Le voice of ye Circle, in ye electronique forme.

Poetry 2021 and Upcoming Workshop

Only a month left to enter our International Poetry Comp 2021, judged by notable artist Ali Harwood. Head over to the Competitions pages to find out more.

Also, as part of Liverpool Year of Writing, we are doing an online Creative Workshop on 15/05/21. All are welcome, more details will be available closer to the time.

Finally in this update, a reminder that we are still meeting every Thursday evening via Zoom. Let us know if you would like to be added to the list to get the weekly link.

It is tough to say when we will be meeting in person again, but like many groups, we thrive on the feedback from our members. It has been good to see so many writers taking to the virtual world, so we may hybridise our meetings when we are allowed to do so later in the year.

Stay safe all 🙂

SWC Annual International Poetry Competition 2021

Online entries CLICK HERE

First Prize: £150, Second Prize: £75, Third Prize: £25

Catherine Fenerty Humour Prize: £25

Final date for entries – 30th April 2021

Chief Judge : Ali Harwood 

Ali Harwood is an artist, poet, writer and teacher. Born in Wiltshire, Ali grew up around Bristol and has lived in Liverpool since 2007. As a poet, Ali’s work is published widely, including Made of Iron (2019), The Quality of Mersey (2018) and the Live From Worktown Anthology (2014). He is organiser and compere of the Liver Bards monthly poetry event and has performed poetry at many locations, including the Museum of Liverpool, the Mersey River Festival and the Ancient Chapel of Toxteth. His poetic picture book ‘Liverpool Liver Birds’ (2019) remains popular. He is currently Artist in Residence at Love Wavertree – where he has created a large outdoor mural – and has recently enjoyed illustration and painting commissions from the British Antarctic Survey and Cammell Laird respectively. As a former deputy headteacher, he continues to enjoy tutoring young people aged 5-16 and delivers educational and creative assemblies and workshops in schools.       

  RULES: Please read carefully

  • Entry fee is £3 per poem or four poems for £10 (online rate varies due to handling fees). For postal entries Cheques/Postal orders should be in sterling and payable to: SOUTHPORT WRITERS’ CIRCLE.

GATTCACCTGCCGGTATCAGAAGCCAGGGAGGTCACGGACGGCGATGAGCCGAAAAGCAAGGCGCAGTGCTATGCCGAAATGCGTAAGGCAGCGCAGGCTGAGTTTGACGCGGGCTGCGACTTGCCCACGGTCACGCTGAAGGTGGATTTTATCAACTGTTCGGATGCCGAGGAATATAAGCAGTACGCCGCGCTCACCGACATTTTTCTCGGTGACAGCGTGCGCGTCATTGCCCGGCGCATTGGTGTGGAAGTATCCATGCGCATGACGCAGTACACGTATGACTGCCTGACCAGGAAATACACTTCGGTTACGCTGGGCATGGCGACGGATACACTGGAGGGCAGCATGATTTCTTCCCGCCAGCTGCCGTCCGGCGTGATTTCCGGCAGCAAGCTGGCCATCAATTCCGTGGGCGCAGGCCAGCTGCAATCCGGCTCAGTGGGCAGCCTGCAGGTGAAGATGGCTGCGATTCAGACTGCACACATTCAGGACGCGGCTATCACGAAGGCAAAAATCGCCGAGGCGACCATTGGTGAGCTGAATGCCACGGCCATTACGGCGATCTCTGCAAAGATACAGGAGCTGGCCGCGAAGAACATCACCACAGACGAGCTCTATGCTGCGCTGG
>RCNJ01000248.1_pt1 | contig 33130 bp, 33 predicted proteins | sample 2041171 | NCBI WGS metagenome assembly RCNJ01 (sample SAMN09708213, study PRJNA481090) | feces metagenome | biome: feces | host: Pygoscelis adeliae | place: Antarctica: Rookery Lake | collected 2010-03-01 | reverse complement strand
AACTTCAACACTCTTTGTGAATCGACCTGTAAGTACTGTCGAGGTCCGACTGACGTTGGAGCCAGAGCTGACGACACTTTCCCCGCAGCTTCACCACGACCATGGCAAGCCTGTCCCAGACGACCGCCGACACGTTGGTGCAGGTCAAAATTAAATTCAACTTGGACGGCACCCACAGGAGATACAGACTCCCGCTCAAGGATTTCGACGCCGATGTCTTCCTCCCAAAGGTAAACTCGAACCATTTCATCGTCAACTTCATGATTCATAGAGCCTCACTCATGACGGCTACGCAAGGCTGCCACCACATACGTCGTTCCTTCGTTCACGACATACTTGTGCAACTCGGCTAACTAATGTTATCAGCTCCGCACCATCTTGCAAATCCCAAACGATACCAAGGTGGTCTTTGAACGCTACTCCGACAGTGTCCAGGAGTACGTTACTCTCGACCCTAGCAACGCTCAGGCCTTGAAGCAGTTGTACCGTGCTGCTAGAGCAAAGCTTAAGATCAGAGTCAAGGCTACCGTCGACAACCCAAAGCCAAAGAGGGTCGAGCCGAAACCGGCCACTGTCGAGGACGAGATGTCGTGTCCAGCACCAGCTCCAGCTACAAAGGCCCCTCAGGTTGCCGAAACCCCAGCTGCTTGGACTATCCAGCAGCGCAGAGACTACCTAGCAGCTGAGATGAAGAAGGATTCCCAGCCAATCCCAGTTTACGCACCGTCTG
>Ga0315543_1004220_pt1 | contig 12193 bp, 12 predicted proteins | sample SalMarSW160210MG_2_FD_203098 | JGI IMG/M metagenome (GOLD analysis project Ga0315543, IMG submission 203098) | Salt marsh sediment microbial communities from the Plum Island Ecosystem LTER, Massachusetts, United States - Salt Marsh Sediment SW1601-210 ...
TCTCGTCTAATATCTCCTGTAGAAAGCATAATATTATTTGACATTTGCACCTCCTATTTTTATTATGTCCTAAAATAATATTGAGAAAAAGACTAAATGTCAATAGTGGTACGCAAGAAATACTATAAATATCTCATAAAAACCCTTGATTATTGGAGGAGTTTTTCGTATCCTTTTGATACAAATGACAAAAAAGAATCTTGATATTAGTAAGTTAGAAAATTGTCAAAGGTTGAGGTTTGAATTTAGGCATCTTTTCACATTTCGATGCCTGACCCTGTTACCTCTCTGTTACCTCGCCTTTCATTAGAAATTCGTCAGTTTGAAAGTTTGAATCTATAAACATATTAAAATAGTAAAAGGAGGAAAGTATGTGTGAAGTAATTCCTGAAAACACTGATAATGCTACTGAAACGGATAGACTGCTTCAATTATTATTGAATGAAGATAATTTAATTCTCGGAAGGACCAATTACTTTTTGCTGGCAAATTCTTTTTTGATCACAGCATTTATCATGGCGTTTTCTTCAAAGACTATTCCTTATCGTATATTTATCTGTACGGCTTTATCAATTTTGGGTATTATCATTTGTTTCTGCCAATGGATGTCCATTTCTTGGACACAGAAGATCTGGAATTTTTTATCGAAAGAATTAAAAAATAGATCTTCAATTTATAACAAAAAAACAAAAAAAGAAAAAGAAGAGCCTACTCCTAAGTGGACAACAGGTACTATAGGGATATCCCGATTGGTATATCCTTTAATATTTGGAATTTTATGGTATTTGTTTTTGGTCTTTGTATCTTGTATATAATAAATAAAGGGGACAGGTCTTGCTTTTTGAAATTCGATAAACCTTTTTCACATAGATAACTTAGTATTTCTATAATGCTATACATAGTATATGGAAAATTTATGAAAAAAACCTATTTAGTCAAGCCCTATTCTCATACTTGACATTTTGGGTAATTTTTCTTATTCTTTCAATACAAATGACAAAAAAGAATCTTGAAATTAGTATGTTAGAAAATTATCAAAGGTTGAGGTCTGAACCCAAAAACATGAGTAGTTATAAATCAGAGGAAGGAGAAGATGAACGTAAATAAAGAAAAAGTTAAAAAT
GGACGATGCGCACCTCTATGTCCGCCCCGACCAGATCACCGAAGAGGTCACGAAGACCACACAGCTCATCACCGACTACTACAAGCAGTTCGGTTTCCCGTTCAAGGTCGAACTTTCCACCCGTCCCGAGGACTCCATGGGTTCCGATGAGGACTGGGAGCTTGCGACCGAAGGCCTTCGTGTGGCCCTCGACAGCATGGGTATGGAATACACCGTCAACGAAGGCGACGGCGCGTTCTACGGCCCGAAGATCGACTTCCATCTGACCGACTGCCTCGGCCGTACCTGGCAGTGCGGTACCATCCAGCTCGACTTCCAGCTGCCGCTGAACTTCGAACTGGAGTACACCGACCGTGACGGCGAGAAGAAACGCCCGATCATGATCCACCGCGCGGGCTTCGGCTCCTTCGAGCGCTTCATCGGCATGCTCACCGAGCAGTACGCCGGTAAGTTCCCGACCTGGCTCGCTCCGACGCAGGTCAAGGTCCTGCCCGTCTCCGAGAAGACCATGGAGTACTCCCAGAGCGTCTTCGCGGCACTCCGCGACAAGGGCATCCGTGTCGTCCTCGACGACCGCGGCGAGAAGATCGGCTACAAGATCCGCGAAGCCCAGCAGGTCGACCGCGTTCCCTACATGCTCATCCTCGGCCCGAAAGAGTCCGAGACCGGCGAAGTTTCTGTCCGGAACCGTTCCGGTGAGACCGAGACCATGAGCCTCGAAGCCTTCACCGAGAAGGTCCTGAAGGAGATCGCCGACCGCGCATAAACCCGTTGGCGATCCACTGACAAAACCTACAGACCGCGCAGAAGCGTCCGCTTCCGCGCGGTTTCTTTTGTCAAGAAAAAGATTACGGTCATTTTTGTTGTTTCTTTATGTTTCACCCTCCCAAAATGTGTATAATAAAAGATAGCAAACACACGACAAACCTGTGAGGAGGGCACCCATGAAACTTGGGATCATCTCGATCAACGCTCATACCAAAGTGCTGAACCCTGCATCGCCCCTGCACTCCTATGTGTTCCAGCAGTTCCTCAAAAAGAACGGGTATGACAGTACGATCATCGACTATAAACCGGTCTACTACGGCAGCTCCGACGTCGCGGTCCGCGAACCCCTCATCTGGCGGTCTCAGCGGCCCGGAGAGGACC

• A maximum of 40 lines per poem is allowed.
  • Poems should bear no identification of the poet.
  • Humour entries should be marked with an ‘H’ in the top left of the page. Humour entrants are not disqualified from also winning main prizes.
  • Please enclose a separate sheet with your full contact details (address, email, phone number) and list of titles submitted. For online entries, this contact information should be put in the body of the email.
  • All entries must be typed (on A4 paper for postal entries) in English (dialects allowable), and must be the original, unpublished work of the entrant.
  • If your work is published in any form after entry, please let us know. In some cases this may disqualify your entry and entitle you to a refund of your entry fee.
  • For online entries, please include PayPal ref. number in body of email OR put the poem(s) names in the comments (information) box when paying. Also please use basic formatting in any of .doc, .docx, rich text (.rtf) or .odf file types when attaching your file to the email. Any .pdfs, sidebars, headers, footers or unusual layouts may result in your electronic entry being rejected without notice. Please, do not paste your entries in the body of the email.